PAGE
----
Tom Cruise has made quite the name for himself as a reliable science fiction star. Notable mostly for Steven Spielberg’s Minority Report and War of the Worlds, Cruise also gave a phenomenal performance in 2013’s Oblivion before taking a leading role in this summer’s Edge of Tomorrow. Helmed by director Doug Liman of Bourne fame and also featuring English co-star Emily Blunt, Edge of Tomorrow brings not only another fine performance from Cruise but injects originality and intelligence into the modern sci-fi blockbuster, a genre far too often crammed with mindless excess and a plethora of sequels and prequels. Audiences will be surprised at the humor, wit, cleverness and genuine character development Liman accomplishes in the film, and while it is no masterpiece, Edge of Tomorrow is a solid summer adventure that truly engages its audience with an original and exciting story.
The plot of Edge of Tomorrow is initially simple but grows in complexity. Major William Cage (Tom Cruise) is a public relations officer in the United Defense Forces, which has been formed to combat an invading alien species known as the Mimics. The UDF is gearing up for an invasion to retake Europe, and Cage is stationed in London. After attempting to blackmail his commanding officer regarding orders to accompany a camera crew into combat on the first wave, he is stripped of his rank and shipped off to fight in the invasion as a private. During the invasion itself, which fails, Cage dies in the act of killing a Mimic, whose blood splatters over his body, only for Cage to discover he has reawakened the prior morning before the battle. Cage is stuck in a time loop, repeating the battle and waking up the previous morning every time he dies, and attempts to enlist the aid of the UDF’s finest soldier, Rita Vrataski (Emily Blunt), known as “The Angel of Verdun,” who turns out to have experienced a time loop herself. Cage, formerly attempting to desert, is forced to slowly put together how to defeat the alien threat and save the UDF invasion from certain destruction.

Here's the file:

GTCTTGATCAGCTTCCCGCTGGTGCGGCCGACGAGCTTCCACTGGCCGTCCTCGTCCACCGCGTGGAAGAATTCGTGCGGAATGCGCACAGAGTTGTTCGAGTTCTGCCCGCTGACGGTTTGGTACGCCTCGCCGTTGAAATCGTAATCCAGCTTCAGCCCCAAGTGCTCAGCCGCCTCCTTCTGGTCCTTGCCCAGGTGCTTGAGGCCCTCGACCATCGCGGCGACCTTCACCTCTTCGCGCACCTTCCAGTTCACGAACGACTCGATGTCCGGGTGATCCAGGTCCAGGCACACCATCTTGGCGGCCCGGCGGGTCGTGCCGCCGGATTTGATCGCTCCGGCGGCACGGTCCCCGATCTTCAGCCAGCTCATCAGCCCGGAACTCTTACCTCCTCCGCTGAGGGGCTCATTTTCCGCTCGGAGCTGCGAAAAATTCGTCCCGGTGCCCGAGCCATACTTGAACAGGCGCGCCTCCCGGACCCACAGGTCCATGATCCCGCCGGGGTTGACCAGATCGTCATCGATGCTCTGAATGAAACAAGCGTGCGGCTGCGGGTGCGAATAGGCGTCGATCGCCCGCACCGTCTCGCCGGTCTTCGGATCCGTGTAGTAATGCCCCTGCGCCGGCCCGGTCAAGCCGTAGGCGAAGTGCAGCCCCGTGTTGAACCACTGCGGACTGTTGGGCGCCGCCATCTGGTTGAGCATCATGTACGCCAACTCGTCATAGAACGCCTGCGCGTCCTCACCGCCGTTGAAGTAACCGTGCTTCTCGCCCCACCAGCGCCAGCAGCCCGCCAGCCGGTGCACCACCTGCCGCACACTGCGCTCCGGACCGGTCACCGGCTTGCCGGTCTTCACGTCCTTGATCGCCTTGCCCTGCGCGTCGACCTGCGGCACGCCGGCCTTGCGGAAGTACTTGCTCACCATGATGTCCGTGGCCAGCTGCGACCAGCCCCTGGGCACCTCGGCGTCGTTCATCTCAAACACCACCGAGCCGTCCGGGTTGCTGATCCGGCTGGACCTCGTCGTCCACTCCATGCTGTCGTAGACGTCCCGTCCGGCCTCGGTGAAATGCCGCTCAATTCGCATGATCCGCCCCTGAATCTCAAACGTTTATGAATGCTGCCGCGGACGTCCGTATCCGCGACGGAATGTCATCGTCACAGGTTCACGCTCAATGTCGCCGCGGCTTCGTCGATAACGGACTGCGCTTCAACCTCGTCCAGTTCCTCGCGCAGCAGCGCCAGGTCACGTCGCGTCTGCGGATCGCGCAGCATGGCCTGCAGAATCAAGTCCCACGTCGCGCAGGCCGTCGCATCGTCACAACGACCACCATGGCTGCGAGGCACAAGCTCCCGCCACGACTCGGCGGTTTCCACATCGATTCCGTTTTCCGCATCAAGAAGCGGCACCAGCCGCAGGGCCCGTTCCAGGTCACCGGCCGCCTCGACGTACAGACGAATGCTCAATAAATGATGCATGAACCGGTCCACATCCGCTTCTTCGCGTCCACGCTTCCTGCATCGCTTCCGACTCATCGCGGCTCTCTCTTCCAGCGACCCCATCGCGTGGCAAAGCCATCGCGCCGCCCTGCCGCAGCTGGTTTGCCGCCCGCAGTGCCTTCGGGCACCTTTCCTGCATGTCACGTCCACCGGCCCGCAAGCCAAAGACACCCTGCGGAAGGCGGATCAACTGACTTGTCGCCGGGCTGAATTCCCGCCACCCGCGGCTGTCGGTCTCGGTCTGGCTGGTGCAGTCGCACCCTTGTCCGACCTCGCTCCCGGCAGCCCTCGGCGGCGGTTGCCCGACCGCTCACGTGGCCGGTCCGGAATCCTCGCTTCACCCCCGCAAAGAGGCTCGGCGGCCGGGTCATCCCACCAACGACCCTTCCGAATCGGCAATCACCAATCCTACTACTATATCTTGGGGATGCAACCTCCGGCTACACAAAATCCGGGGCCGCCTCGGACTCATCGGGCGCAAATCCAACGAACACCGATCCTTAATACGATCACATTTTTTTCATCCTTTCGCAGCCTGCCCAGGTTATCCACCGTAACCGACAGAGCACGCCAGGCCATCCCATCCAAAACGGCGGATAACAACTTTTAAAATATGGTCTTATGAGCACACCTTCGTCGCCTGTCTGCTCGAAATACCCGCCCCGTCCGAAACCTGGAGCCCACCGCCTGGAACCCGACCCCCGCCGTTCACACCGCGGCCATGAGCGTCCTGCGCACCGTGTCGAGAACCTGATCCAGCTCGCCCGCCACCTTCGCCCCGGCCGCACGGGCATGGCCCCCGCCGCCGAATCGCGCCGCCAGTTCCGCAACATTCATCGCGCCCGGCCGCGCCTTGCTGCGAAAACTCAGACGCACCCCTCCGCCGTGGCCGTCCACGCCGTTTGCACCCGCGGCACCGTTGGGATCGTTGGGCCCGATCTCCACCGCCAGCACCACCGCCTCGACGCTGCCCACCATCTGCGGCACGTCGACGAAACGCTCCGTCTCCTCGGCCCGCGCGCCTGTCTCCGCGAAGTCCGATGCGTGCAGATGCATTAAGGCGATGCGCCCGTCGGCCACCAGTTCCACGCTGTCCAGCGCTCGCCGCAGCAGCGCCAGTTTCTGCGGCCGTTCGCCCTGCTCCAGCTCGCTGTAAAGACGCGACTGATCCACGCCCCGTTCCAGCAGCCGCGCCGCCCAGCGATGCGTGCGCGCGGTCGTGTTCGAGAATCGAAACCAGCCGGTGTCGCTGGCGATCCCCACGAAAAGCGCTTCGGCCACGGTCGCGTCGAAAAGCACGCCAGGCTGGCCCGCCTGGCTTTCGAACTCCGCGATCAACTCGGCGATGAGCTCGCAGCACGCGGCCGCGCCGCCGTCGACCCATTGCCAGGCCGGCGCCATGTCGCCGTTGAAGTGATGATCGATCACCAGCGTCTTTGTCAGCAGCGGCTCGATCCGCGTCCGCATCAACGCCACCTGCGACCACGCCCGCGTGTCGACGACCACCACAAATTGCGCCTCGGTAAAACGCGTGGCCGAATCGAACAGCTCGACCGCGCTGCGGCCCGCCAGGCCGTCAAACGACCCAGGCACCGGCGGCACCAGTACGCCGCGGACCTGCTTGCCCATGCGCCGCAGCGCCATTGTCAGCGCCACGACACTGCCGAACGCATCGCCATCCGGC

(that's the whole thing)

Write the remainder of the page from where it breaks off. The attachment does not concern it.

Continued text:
On the surface, this may sound mind-numbingly repetitive, but Liman masterfully edits and cuts the film so that the audience sees different parts of Cage’s efforts each time through, rarely repeating material already established in the time loop unless for dramatic or comedic effect. In fact, this comedic element is one of Edge of Tomorrow’s greatest assets. Cruise plays against his typical role by portraying a cowardly and incompetent soldier, and several jokes regarding his trial and error attempts (not unlike modern video games) are uproariously hilarious. Liman also utilizes the time loop device to force the audience to pay close attention to dialogue and action. This might be popcorn entertainment, but it is certainly not mindless shoot-‘em-up entertainment. Some fascinating character dynamics are introduced as well. Cage, for example, continually reliving his attempts to defeat the Mimics, slowly but surely learns more about his comrade Rita and grows to care for her, but she, always beginning the loop again from ignorance, is unaware of the amount of time and effort Cage has invested in both her and their mission. The combined acting talents of Cruise and Blunt are a joy to to watch, and both lend a sense of depth and gravitas to their roles, supporting a concept and relationship that could have lost legitimacy and believability fairly quickly.
Cinematically, Edge of Tomorrow takes many cues from the D-Day invasion (making a June 6 release date no small coincidence) and the battle sequences are thrilling in both their scale and execution. Liman balances competing tones fairly well, keeping the humor dark but the drama and combat far from being too heavy and disturbing to make such jokes inappropriate. There are a few humor missteps early in the film, one sight gag in particular which is surprisingly immature considering the thoughtfulness of the rest of the story, but fortunately most of the comedy is genuinely clever. The final act is a bit predictable and standard compared to the fascinating time puzzles and dynamics that precede it, but these are minor complaints when considered in light of what the film gets right. Genuine character development for both Cruise’s cowardly Cage and Blunt’s tough-as-nails Angel of Verdun add much needed weight to the proceedings, providing people to root for and not simply points of view for action set-pieces. Edge of Tomorrow provides a good reminder of a lesson that the Michael Bays and bloated franchises of the world desperately need to learn: just because a film isn’t deep doesn’t mean it has to be mindless.